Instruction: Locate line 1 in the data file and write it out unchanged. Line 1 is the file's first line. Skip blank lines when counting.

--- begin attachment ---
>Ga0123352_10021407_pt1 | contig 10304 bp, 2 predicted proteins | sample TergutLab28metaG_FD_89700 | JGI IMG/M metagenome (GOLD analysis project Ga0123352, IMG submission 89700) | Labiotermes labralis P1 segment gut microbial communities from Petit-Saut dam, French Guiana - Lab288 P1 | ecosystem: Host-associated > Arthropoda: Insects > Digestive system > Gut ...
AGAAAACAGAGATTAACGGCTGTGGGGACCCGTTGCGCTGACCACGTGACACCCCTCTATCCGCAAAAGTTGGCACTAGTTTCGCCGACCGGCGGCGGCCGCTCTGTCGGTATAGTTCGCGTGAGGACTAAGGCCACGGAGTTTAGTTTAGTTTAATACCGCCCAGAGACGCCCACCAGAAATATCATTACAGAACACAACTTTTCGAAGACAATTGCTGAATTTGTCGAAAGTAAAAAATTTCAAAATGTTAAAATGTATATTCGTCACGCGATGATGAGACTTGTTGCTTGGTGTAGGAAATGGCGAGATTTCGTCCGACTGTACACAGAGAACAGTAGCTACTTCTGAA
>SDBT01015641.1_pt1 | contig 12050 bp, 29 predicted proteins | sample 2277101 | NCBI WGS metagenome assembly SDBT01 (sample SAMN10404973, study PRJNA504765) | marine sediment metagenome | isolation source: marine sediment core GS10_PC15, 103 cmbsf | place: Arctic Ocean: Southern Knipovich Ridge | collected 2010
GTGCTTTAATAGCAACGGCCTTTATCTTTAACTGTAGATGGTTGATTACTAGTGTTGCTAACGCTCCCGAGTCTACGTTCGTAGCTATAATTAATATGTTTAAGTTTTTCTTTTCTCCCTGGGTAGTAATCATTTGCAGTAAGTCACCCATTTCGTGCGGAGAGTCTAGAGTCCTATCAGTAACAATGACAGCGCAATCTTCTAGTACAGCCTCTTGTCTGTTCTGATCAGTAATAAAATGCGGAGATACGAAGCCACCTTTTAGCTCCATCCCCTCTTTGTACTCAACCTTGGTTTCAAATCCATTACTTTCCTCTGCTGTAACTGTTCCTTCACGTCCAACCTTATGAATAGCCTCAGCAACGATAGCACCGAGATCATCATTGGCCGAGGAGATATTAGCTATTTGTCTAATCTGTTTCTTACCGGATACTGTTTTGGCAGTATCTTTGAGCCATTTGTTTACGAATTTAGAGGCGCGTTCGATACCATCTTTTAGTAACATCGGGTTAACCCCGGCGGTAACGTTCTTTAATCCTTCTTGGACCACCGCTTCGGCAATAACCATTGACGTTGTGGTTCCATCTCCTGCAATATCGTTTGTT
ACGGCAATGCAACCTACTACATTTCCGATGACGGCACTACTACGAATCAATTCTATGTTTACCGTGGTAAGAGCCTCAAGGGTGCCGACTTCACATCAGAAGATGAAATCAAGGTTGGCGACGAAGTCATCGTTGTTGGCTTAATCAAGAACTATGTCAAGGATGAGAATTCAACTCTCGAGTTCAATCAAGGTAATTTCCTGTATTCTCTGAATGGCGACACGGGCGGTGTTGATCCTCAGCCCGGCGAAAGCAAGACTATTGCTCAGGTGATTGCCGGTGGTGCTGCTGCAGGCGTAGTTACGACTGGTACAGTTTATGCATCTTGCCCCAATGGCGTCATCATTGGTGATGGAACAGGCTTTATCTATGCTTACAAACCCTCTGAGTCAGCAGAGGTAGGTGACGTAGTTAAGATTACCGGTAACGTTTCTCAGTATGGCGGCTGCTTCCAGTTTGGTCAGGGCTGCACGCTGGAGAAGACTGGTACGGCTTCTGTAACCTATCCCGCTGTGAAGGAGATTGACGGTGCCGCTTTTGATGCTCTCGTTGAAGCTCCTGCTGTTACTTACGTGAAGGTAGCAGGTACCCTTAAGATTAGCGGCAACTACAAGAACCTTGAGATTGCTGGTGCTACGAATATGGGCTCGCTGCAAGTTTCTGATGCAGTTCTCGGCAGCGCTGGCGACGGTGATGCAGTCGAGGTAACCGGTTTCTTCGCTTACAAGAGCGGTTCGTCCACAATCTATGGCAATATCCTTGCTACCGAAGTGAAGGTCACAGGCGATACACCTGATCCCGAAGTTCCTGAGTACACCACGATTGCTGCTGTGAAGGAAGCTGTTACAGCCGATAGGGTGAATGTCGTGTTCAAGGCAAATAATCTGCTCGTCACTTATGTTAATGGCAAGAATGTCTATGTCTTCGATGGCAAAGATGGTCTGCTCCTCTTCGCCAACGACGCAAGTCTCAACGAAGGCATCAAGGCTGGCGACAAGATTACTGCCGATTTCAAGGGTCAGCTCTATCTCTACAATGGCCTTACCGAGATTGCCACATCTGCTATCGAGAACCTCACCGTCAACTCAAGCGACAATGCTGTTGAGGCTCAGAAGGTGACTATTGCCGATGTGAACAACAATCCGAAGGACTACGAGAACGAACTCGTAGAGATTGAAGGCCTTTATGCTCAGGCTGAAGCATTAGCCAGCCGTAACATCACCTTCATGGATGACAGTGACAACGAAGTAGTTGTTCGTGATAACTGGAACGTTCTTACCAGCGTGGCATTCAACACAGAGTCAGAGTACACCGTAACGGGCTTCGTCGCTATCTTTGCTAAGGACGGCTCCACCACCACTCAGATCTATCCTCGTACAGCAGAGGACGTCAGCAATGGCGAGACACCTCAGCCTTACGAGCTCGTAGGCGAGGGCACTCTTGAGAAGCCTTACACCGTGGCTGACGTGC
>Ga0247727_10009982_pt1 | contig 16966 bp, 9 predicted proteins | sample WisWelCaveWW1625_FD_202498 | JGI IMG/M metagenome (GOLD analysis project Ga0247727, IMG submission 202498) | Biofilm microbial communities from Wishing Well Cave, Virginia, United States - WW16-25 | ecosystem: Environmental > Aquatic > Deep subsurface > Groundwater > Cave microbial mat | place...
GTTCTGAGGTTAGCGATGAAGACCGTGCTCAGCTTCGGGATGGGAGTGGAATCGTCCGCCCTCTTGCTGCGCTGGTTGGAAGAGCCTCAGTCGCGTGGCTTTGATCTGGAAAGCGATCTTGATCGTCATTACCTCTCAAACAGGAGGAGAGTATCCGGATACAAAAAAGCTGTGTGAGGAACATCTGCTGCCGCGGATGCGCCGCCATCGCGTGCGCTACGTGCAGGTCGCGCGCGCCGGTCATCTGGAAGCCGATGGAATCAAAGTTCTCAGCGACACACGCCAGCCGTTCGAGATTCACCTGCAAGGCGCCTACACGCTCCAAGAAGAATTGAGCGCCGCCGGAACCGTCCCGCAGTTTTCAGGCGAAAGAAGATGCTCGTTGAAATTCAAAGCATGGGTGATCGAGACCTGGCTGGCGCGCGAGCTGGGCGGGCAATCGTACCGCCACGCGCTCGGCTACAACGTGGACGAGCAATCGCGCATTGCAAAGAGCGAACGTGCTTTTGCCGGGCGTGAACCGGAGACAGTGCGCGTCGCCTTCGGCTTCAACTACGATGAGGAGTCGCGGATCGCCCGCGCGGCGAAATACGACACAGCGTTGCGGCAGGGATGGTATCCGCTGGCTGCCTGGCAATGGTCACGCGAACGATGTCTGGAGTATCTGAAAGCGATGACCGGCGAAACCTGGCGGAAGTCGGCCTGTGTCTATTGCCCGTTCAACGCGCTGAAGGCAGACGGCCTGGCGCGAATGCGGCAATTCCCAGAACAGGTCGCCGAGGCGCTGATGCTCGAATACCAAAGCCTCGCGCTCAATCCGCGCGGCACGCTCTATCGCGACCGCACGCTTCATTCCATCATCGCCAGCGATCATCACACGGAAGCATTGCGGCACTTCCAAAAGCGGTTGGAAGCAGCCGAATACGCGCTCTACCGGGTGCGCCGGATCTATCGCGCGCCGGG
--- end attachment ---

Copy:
>Ga0123352_10021407_pt1 | contig 10304 bp, 2 predicted proteins | sample TergutLab28metaG_FD_89700 | JGI IMG/M metagenome (GOLD analysis project Ga0123352, IMG submission 89700) | Labiotermes labralis P1 segment gut microbial communities from Petit-Saut dam, French Guiana - Lab288 P1 | ecosystem: Host-associated > Arthropoda: Insects > Digestive system > Gut ...